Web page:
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Keep special prosecutors special: report

|Written By Jean Sorensen

The B.C. system of using special prosecutors in highly sensitive cases shouldn’t be expanded as doing so would erode public confidence in the system and could lead to lowered standards, former MP Stephen Owen said in his nine-page report on the issue last month.

British Columbia’s Ministry of the Attorney General requested the report after a conflict of interest arose in which a special prosecutor investigating an alleged campaign breach involving a cabinet minister later announced his firm had donated to the same politician’s election campaign.

Authorities often turn to special prosecutors in cases involving a potential conflict of interest by government or one of its agents, an option Ontario took up last year in the high-profile case against former attorney general Michael Bryant.

In his report, Owen said he disagreed with the Braidwood inquiry findings on the death of Robert Dziekanski that recommended appointing a special prosecutor in such police-related incidents. Owen pointed out there were on average 16 police-related, in-custody deaths each year from 1992 to 2007.

That figure, when combined with complaints to the RCMP and municipal police forces, would lead to a greatly expanded use of special prosecutors and perhaps to lower standards, Owen concluded. In the 20 years that B.C. has used the system, there have only been 153 cases where special prosecutors have been used.

“Special prosecutor appointments should be seen as an extraordinary event and the professional Crown counsel should remain the mainstay of public prosecution in B.C.,” Owen said.

In his view, the 38-lawyer list of special prosecutors is the appropriate size. He recommends reviewing it annually and refreshing it by five or six lawyers every two years with only individuals considered in the top of their field deemed appropriate candidates.

The appointments should reflect a balance in gender; expertise within the criminal bar; and be drawn from throughout the province. Owen also said the government could call in lawyers from outside of the province if required but saw no reason to place such names on the list since using them would be the result of a special circumstance.

In addition, Owen noted it was difficult to compile a comprehensive list of reasons for removal of a prosecutor. But by definition, he said, special prosecutors must exercise exemplary judgment and diligence in their work.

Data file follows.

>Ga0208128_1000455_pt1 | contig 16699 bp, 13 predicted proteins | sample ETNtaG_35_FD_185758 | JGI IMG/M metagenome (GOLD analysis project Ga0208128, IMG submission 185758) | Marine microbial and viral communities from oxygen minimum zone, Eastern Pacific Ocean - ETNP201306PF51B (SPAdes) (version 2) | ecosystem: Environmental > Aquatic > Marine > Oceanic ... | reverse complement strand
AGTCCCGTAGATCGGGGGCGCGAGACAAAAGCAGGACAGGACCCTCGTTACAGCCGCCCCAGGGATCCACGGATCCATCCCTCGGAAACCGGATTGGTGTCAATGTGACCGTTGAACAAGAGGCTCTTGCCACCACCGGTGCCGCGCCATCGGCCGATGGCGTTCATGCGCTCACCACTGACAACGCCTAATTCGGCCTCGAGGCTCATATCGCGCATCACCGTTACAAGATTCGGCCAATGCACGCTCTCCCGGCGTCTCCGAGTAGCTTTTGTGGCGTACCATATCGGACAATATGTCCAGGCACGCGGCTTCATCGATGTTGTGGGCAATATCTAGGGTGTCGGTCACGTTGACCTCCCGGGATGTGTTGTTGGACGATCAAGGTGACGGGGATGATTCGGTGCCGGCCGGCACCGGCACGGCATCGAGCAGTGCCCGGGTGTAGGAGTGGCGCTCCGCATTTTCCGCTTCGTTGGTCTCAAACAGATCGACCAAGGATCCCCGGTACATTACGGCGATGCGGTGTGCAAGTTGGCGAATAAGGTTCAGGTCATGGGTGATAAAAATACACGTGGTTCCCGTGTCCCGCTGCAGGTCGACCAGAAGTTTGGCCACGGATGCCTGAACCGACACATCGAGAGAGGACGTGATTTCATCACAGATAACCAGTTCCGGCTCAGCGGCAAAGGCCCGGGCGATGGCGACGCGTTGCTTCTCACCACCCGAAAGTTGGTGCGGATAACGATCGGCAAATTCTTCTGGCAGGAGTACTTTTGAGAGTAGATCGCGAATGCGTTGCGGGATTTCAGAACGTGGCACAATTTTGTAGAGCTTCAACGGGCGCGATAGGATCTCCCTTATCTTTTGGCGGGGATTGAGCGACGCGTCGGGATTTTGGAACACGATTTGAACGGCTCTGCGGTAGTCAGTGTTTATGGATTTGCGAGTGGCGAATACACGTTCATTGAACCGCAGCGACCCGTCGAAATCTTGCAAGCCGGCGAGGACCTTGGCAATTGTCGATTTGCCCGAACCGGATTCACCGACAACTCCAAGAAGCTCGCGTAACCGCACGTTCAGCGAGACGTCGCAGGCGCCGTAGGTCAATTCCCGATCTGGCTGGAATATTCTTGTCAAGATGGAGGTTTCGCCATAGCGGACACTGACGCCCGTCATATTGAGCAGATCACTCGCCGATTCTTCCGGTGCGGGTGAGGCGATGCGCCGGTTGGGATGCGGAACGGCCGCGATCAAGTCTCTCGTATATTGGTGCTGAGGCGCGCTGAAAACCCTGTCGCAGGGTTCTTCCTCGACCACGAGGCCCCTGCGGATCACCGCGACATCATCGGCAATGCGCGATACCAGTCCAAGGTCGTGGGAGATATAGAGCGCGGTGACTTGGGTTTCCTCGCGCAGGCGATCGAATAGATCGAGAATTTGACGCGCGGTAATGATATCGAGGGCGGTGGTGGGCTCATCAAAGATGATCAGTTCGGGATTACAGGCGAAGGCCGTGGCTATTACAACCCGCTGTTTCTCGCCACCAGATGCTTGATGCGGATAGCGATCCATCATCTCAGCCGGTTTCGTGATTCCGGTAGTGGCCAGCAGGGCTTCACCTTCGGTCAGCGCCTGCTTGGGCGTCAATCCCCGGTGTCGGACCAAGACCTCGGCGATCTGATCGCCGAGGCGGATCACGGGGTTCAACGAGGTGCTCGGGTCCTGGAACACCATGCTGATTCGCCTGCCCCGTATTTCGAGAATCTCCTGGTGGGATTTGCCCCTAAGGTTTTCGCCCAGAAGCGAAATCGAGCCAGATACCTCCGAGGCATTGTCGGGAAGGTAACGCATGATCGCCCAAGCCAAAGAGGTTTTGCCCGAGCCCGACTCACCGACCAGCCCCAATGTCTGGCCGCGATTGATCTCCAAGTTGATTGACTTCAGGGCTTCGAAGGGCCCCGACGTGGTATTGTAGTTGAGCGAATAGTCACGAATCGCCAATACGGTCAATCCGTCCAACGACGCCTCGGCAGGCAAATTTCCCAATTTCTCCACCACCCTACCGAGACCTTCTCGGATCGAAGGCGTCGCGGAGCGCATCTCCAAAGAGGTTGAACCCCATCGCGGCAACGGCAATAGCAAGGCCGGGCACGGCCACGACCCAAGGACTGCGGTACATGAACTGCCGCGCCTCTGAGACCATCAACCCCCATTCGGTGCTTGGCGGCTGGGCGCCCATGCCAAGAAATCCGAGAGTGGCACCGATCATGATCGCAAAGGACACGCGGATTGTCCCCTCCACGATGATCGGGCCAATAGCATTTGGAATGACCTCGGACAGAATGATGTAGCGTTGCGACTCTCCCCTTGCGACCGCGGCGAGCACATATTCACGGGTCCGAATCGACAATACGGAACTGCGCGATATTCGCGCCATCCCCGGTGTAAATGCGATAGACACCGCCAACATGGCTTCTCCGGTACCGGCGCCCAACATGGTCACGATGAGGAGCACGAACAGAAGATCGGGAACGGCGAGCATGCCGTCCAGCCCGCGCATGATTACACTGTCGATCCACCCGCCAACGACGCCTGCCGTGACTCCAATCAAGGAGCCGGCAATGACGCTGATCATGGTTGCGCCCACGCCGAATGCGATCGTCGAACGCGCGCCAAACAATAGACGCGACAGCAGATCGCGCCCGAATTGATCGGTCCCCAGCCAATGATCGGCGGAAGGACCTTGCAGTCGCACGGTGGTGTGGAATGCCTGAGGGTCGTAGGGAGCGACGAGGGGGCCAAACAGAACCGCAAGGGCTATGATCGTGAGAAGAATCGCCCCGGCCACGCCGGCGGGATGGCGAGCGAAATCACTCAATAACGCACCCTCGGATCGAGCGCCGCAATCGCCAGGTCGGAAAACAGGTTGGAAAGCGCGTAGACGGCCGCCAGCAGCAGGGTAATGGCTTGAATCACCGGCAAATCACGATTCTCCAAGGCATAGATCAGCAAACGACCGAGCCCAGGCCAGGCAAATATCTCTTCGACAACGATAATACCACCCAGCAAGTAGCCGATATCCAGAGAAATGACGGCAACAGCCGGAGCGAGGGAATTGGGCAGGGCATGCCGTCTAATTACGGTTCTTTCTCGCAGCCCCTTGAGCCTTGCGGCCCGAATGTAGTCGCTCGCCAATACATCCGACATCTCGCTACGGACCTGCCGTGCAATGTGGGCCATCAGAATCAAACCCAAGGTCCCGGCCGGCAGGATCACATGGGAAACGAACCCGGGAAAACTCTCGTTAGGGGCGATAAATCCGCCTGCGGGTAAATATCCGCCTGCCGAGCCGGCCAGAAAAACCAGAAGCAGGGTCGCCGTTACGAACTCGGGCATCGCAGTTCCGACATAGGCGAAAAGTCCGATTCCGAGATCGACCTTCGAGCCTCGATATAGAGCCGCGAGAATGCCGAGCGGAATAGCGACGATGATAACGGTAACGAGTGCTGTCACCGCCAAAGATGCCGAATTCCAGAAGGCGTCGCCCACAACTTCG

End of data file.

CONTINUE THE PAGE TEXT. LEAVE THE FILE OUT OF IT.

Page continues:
“However, failing to remain in good standing with the law society, leaving active practice or demonstrating poor judgment by acting in the face of an obvious conflict of interest could be cause for being dropped from the list during the annual review,“ Owen said.

Owen also set out recommendations for avoiding conflicts of interest. He suggested, for example, that any special prosecutor on the list who has made personal or business contributions to members of the legislative assembly or their campaign wouldn’t be allowed to sit on a case involving them. 

“I have shared the report with Robert Gillen, assistant deputy attorney general for the criminal justice branch, and have asked that he implement all of the recommendations contained in the report,” said B.C. Attorney General Michael de Jong.

  • Let`s forget about the presumption of innocence...

    Mr Woof
    .....Ontario has.

    When there are special circumstances such as in the case of Michael Bryant(former Attorney General of Ontario),why don`t we just forget about the Rights guaranteed by the Canadian Charter and just presume guilt and sit back and watch the individual prove their innocence if they can afford to hire a lawyer.

    I mean if that`s good enough for some Ontario Citizens(Thanks Michael Bryant)hen it should be good enough for at least some of those special cases.
    No need for a special prosecutor.
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